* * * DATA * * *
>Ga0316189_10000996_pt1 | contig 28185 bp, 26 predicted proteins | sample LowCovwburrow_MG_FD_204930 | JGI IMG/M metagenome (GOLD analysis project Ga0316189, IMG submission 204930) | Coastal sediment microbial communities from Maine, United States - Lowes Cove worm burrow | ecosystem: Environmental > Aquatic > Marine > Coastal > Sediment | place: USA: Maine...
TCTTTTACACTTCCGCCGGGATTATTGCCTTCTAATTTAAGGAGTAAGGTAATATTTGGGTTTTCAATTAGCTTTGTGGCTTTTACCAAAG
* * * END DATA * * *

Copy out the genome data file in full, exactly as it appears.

>Ga0316189_10000996_pt1 | contig 28185 bp, 26 predicted proteins | sample LowCovwburrow_MG_FD_204930 | JGI IMG/M metagenome (GOLD analysis project Ga0316189, IMG submission 204930) | Coastal sediment microbial communities from Maine, United States - Lowes Cove worm burrow | ecosystem: Environmental > Aquatic > Marine > Coastal > Sediment | place: USA: Maine...
TCTTTTACACTTCCGCCGGGATTATTGCCTTCTAATTTAAGGAGTAAGGTAATATTTGGGTTTTCAATTAGCTTTGTGGCTTTTACCAAAG